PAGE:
Measure for Measure – Continuous Glucose Monitoring (CGM) using Fluorescent ortho-aminomethylphenylboronic acids - An ongoing Shakespearian Drama

Measure for Measure – Continuous Glucose Monitoring (CGM) using Fluorescent ortho-aminomethylphenylboronic acids - An ongoing Shakespearian Drama

The Holy Grail for a glucose sensor is that it should be non-invasive and continuous. Continuous glucose monitoring (CGM) in the case of diabetes mellitus patients provides information on the trajectory of glucose concentrations, thus avoiding both hyper- and hypo- glycemia. Such systems could potentially lead to closed loop monitoring where a sensor and insulin pump are coupled. In addition, it has been shown that tight glycemic control in hospital intensive care units (ICU) can reduce morbidity and mortality. 

In a seminal review by Anthony P. F. Turner in 1985 it was highlighted that for a successful sensor … the principal hurdle to success being seen as the lack of long-term stability of the biological component. (Biosensors, 1985, 1, 85-115. doi:10.1016/0265-928X(85)85006-9

Therefore, while the scientific debates were raging between Anslyn, James and Wang on the mechanisms of action of fluorescent ortho-aminomethylphenylboronic acids, several shrewd commercial ventures recognised the importance of an ortho-aminomethylphenylboronic acid system for the development of practical CGM systems. Since, an ortho-aminomethylphenylboronic acid is a chemosensor (a term introduced by Anthony W. Czarnik to describe chemical receptors), it would be stable unlike the glucose oxidase enzyme component of traditional electrochemical based glucose sensors. 

Two particular ventures worthy of notice are the Eversense system by Senseonics (Biosens. Bioelectron. 2014, 61, 227–231. doi:10.1016/j.bios.2014.05.022) and the Glysure Ltd system (J. Diabetes Sci. Technol. 2015, 9, 751-761. doi:10.1177/1932296815587937), both commercial systems use fluorescent ortho-aminomethylphenylboronic acids. The Eversense system is based on the first glucose selective fluorescent sensor developed by James, Sandanayake and Shinkai in 1994 (Angew. Chem. Int. Ed. Engl., 1994, 33, 2207-2209. doi:10.1002/anie.199422071 and J. Am. Chem. Soc. 1995, 117, 8982-8987. doi:10.1021/ja00140a013), and the Glysure system (Figure 1) is derived from the modular fluorescent system developed at the University of Bath by Arimori, Frimat and James in 2001 as part of a collaboration with Beckman Coulter (Chem. Commun., 2001, 1836-1837. doi:10.1039/B105994G and J. Chem. Soc., Perkin Trans. 1, 2002, 803-808. doi:10.1039/B108998F).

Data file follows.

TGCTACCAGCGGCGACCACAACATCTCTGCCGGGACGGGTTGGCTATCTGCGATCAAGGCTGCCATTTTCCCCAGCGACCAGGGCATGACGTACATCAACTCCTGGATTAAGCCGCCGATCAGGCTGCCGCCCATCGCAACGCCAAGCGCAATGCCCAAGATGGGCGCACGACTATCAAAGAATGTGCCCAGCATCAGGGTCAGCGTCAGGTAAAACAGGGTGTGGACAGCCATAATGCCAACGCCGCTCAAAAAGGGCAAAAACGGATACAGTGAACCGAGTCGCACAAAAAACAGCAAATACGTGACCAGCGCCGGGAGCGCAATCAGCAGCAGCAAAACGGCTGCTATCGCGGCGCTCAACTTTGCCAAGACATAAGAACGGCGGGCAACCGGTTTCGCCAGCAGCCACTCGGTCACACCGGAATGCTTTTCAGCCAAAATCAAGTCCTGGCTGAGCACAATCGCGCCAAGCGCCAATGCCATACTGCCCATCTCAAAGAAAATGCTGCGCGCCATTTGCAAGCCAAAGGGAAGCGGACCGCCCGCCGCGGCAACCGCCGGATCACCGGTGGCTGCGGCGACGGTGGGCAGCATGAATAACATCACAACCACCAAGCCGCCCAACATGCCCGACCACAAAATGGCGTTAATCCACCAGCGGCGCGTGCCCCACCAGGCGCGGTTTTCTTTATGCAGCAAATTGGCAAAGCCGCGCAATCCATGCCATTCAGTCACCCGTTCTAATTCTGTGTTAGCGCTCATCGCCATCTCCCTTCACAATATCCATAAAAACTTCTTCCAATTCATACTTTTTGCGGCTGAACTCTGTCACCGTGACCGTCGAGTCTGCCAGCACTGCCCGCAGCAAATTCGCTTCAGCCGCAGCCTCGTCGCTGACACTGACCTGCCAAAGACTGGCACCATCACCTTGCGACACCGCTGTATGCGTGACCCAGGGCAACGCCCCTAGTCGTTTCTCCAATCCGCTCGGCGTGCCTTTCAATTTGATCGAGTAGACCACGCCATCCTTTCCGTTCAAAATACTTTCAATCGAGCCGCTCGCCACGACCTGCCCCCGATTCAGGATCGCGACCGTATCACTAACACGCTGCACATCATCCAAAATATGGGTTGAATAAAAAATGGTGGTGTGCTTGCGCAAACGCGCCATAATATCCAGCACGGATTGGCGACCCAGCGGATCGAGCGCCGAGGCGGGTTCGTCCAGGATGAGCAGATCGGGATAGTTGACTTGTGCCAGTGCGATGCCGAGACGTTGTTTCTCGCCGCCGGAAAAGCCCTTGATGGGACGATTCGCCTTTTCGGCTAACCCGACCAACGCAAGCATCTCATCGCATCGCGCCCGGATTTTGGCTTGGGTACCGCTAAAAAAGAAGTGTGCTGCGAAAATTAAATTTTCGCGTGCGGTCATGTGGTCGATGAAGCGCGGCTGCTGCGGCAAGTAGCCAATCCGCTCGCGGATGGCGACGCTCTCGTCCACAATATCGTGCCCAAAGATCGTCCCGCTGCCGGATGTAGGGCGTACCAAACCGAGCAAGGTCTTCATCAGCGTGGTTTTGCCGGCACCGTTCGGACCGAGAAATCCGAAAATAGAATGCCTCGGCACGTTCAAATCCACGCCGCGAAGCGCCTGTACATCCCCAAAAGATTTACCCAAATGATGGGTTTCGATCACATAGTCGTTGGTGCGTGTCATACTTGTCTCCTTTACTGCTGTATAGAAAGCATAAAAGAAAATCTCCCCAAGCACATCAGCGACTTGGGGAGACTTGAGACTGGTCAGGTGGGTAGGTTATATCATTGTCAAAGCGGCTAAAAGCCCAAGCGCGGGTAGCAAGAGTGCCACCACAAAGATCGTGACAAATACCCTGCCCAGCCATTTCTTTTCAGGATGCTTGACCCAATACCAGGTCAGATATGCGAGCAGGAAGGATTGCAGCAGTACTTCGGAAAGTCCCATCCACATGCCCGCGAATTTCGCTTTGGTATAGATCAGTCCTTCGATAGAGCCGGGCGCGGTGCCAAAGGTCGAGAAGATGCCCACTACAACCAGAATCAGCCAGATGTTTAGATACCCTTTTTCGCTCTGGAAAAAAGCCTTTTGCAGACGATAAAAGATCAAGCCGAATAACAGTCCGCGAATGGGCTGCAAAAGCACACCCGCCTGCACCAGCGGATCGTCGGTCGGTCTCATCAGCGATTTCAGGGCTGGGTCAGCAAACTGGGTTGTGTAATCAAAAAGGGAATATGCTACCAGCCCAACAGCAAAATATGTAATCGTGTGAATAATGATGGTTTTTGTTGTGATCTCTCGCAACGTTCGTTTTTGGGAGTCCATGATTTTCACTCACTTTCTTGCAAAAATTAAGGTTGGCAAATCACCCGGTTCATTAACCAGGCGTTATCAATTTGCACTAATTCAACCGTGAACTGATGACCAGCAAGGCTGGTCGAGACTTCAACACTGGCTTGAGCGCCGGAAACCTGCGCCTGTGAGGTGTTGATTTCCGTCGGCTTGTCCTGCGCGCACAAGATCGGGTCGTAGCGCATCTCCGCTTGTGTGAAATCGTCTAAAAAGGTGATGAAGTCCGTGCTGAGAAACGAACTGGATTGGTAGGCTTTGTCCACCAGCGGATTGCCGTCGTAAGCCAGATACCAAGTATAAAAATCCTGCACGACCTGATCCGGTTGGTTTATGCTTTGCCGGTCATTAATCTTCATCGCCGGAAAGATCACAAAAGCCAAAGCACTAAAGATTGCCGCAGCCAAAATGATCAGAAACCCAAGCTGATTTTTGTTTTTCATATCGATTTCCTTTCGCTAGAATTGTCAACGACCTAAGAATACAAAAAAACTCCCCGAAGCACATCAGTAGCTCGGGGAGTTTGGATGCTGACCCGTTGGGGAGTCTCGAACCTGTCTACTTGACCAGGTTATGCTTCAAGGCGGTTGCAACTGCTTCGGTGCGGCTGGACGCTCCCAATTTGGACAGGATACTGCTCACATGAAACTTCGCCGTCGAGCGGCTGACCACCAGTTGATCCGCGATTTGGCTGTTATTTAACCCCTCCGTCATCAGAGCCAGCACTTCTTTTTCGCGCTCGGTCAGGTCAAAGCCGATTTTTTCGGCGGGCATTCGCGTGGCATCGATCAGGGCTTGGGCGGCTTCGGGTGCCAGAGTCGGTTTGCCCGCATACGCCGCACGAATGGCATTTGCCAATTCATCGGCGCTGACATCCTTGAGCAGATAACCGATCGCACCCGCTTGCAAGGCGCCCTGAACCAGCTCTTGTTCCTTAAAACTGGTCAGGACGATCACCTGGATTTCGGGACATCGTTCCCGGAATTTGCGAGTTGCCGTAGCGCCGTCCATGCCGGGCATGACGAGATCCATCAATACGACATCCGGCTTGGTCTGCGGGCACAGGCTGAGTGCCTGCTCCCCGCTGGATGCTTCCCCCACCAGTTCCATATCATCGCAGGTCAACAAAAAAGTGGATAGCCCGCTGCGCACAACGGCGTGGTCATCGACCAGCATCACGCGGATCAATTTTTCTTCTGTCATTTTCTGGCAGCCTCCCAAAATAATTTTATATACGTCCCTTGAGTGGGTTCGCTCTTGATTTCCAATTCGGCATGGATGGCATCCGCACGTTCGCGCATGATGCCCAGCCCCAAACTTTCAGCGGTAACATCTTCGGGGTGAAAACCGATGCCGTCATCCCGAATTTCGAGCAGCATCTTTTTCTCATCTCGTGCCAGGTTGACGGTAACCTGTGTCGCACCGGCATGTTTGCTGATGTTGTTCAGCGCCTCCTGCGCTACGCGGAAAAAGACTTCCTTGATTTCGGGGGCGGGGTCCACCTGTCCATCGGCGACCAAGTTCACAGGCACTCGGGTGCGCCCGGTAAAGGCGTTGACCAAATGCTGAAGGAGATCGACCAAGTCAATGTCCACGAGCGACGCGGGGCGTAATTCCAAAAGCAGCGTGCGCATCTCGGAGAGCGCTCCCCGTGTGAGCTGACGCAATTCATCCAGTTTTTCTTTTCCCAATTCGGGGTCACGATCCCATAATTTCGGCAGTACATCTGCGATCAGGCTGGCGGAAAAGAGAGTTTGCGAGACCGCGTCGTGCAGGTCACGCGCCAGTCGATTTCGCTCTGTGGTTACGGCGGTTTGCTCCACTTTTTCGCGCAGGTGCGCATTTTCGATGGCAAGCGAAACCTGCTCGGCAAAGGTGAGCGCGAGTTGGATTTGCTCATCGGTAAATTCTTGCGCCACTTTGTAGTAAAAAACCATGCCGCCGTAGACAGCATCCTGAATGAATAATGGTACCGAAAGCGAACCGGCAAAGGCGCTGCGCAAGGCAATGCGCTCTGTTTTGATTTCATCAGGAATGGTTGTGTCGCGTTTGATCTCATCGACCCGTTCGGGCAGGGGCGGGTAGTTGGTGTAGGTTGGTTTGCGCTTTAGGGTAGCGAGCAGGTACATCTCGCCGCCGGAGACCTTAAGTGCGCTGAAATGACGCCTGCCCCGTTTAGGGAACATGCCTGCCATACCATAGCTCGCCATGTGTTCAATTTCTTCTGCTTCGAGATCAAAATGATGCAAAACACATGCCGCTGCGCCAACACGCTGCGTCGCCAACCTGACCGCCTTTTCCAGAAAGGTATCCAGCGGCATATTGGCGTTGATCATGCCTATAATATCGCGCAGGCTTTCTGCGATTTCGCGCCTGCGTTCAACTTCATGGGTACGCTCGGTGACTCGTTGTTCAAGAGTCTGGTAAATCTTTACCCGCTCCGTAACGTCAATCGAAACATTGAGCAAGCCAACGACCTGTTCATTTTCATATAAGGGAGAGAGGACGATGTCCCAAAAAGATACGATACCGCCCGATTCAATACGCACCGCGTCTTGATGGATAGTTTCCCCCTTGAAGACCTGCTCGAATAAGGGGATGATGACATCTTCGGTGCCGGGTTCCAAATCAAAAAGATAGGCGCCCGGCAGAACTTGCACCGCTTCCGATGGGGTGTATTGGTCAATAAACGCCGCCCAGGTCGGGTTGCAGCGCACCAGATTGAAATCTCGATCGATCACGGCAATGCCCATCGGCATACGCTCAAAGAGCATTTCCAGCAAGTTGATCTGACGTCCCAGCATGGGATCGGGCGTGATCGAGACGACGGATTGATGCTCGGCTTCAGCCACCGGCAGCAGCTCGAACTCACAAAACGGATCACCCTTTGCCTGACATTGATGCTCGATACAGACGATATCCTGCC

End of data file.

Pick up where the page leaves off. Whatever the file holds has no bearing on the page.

Figure 1. Glucose selective fluorescent ortho-aminomethylphenylboronic acids. 

The Eversense system, which received FDA approval in 2019 (CE Mark approval 2017), is currently available in both the United States and Europe (Via Roche). While the Glysure system obtained a CE Mark approval 2015. Both the Eversense and Glysure Ltd systems have demonstrated that glucose selective fluorescent ortho-aminomethylphenylboronic acids are suitable for use in CGM systems.  

Great progress has been made since the first glucose selective fluorescent ortho-aminomethylphenylboronic acid was introduced 25 years ago. However, the story continues. The next step will be to develop sensor systems that are non-invasive and able to work in a closed loop with an insulin pump. In addition, while measuring glucose is important for diabetes mellitus - in order to fully understand the disease it is clear that many other biomarkers will need to be monitored. 

As well as this being the 25th Birthday of the first glucose selective fluorescent ortho-aminomethylphenylboronic acid, this year marks the 75th Birthday of Seiji Shinkai. Consequently, in June 2020 we will celebrate his career at the 7th International Conference on Molecular Sensors & Molecular Logic Gates (MSMLG 2020) in Reno Nevada (